From Maryland to Manchester: the extraordinary story of James Watkins, fugitive slave

'I was followed and hunted by the civilised Americans, as they would hunt a wild beast'

This week a Mill reader suggested we write about the workers of Manchester and Bolton, and their principled stand against slave cotton in the 1860s. During the research, and thanks to The Bolton News, I came across James Watkins, whose extraordinary and little known story is told below.

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Mounted on the outside wall of the restaurant in Westhoughton, Bolton, is a small plaster cast of an African American man. It peers down onto Market Street and the customers entering the Provenance Food Hall, and is assumed to be a likeness of James Watkins, who lived in Bolton in the mid-nineteenth century. An entry in the 1861 census shows that Watkins also lived in Manchester, at 74/73 Piccadilly. His profession is listed as “lecturer on slavery” but that doesn’t really capture who he was. Because Watkins was a slave. Or he was if he ever went home. He had escaped from his owner in Maryland, been guided to safety in Connecticut by members of the Underground Railroad, and came to England to avoid being captured by slave catchers under the dreaded Fugitive Slave Act of 1850. He was a man on the run. 

As a lecturer, he criss-crossed the country, in particular the North West, speaking to crowds in churches and school houses, including in Altrincham, Burnley, Bury, Congleton, Didsbury, Dewsbury, Fleetwood, Macclesfield, Oldham, Stockport, Scarborough, Salford, and Uttoxeter. Watkins lists all these locations and dozens more at the end of his brilliant, disturbing autobiography, which was first published in Bolton in February 1852, by Kenyon and Abbatt Printers on Market Street. “In Bolton I was introduced … to Mr. and Mrs. Abbatt and family, a kindness for which I can never be too grateful,” he writes. “For I here found a "home" of the best description, and in Mrs. Abbatt a mother; at whose fireside I have received many lessons, useful both for time and eternity.” 

Eight years later, he published a revised edition of the book, this time printed in Manchester. For whatever reason, in this edition Watkins felt he could be more honest about his experiences in England. He describes the “ignorance and the prejudice” of a “certain portion of this community”. It makes his book unusual among slave narratives published in this period, which tended to focus entirely on this country’s virtues as a land of freedom and tolerance. Watkins admired his newly adopted country, calling it “the home of the oppressed, the refuge of the persecuted, and as the freest and happiest land under heaven”. But he didn’t mind telling his readers about its dark sides, like when he hears mothers “threaten a naughty child with being handed over to ‘Black Sam’”.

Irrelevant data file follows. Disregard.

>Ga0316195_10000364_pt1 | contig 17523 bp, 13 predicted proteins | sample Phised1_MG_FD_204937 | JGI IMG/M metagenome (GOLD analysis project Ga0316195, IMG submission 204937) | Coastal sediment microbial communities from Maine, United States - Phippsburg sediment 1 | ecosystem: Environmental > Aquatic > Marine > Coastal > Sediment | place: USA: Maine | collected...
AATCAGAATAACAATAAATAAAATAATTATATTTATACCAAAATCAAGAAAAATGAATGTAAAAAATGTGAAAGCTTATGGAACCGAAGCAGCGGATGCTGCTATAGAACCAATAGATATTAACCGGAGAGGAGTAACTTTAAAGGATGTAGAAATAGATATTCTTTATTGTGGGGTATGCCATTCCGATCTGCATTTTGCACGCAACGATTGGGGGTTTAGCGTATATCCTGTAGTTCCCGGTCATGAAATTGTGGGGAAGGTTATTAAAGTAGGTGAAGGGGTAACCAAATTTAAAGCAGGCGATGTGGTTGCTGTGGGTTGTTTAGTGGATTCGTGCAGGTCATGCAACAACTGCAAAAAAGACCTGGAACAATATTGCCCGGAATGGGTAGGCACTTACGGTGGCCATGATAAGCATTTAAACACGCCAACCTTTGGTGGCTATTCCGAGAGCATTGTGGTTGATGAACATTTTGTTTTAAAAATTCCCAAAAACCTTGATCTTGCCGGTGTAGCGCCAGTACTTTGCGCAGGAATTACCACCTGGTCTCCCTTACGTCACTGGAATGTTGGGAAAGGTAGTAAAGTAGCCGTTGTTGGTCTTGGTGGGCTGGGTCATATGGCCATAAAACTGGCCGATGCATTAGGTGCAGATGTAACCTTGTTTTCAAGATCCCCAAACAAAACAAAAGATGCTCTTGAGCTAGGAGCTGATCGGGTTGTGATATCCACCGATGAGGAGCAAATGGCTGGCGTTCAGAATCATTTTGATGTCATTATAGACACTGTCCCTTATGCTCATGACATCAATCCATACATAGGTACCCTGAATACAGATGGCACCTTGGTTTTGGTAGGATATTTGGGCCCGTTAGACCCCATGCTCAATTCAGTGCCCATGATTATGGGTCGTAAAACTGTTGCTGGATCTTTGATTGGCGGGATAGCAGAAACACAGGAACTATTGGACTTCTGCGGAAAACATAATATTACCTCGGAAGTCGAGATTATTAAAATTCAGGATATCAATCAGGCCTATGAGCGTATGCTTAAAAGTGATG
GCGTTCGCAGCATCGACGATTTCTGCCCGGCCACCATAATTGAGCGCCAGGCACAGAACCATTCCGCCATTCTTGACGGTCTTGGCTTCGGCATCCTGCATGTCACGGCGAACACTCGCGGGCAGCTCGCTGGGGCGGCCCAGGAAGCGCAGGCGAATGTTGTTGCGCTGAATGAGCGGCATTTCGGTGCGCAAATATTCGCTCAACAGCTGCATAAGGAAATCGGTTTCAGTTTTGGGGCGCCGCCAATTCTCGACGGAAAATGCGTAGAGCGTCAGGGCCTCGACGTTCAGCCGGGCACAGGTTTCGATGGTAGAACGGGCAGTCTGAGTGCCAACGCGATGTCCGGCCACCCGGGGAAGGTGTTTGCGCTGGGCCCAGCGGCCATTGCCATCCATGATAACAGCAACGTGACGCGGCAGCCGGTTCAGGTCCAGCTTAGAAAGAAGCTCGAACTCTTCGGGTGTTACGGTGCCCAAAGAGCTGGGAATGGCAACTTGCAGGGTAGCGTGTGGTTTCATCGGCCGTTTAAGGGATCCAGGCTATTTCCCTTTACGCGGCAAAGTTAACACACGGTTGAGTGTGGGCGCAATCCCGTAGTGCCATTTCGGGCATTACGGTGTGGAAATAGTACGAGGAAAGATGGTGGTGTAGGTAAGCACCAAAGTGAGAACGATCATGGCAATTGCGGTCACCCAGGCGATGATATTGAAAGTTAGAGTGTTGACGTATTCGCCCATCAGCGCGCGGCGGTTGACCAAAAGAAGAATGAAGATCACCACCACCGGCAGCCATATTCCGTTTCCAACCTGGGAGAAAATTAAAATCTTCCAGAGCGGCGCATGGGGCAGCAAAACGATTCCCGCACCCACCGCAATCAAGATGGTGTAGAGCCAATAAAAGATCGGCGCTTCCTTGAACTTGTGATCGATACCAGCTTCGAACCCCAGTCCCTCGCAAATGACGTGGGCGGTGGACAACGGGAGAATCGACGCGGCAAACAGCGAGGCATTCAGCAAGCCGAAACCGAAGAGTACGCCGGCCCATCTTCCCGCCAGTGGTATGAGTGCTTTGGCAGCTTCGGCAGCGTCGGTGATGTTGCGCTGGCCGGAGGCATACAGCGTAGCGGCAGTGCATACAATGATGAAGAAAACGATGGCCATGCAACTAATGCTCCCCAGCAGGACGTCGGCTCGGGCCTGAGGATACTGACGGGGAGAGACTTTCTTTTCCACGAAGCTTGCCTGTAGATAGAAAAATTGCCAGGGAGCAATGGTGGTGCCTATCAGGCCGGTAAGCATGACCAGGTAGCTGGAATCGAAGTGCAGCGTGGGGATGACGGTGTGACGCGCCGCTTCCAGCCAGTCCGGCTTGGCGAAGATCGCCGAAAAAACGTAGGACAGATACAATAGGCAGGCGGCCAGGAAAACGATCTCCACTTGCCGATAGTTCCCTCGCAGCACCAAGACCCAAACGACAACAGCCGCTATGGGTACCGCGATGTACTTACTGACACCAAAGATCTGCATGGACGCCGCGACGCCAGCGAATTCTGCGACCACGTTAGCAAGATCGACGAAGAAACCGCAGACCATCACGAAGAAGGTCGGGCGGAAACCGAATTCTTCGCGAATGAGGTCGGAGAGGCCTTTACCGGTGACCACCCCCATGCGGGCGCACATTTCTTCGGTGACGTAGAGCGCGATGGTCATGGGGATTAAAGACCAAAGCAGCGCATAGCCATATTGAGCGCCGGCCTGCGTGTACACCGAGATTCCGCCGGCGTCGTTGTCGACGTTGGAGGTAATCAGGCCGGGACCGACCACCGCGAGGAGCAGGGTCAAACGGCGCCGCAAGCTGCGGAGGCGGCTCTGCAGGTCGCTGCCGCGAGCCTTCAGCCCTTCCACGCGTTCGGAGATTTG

“He is a rare example of a guy who says ‘Things are great in England, but they are not perfect,’” says  Professor William L. Andrews  at the University of North Carolina, and author of Slavery and Class in the American South: A Generation of Slave Narrative Testimony, 1840-1865. Andrews thinks Watkins is an important figure - unknown to the public and rarely studied by scholars. “He was a walking, talking advertisement for everything that the slave powers in the South wanted British people not to know,” Andrews told The Mill this week. So, almost 200 years after his birth, here is James Watkins’ story. 

A poster advertising one of Watkins’ lecture, in Stourbridge. The illustration shows Watkins wearing a “yoke” with bells attached, which he was made to wear for three months as a punishment for trying to escape.

The Baltimore slave pen 

“I was born on Mr. Abraham Ensor's plantation, about six miles from Cuckerville, Baltimore Co., Maryland. I do not know the date of my birth - slaves know little of dates - but, from what I have been able to gather, I think it was about the year 1823.” James Watkins, as he later became known, writes his autobiography in a clear, deliberate style. No nonsense, and eschewing the airy and the abstract - except when he’s talking about God. He rarely dwells for long on a story, and when he does, you know it matters to him.

When he was about two years old he was removed from his mother and put in the care of an elderly female slave known as Aunt Comfort, who watched over eighty or ninety slave children. Sometimes his master brought visitors to be entertained by the brood, making them run on their hands and knees like dogs or butt into each other’s heads like sheep. “When we saw them coming towards us we ran to our cribs, fearing lest they should be coming to buy some of us,” he writes. When he was a bit older he worked on the farm, clothed in rags and sleeping under a tree or huddled with other slaves in a shed, without a bed. After that he was effectively promoted to a much more desirable role in the household, waiting on the ladies and helping them in and out of their carriages.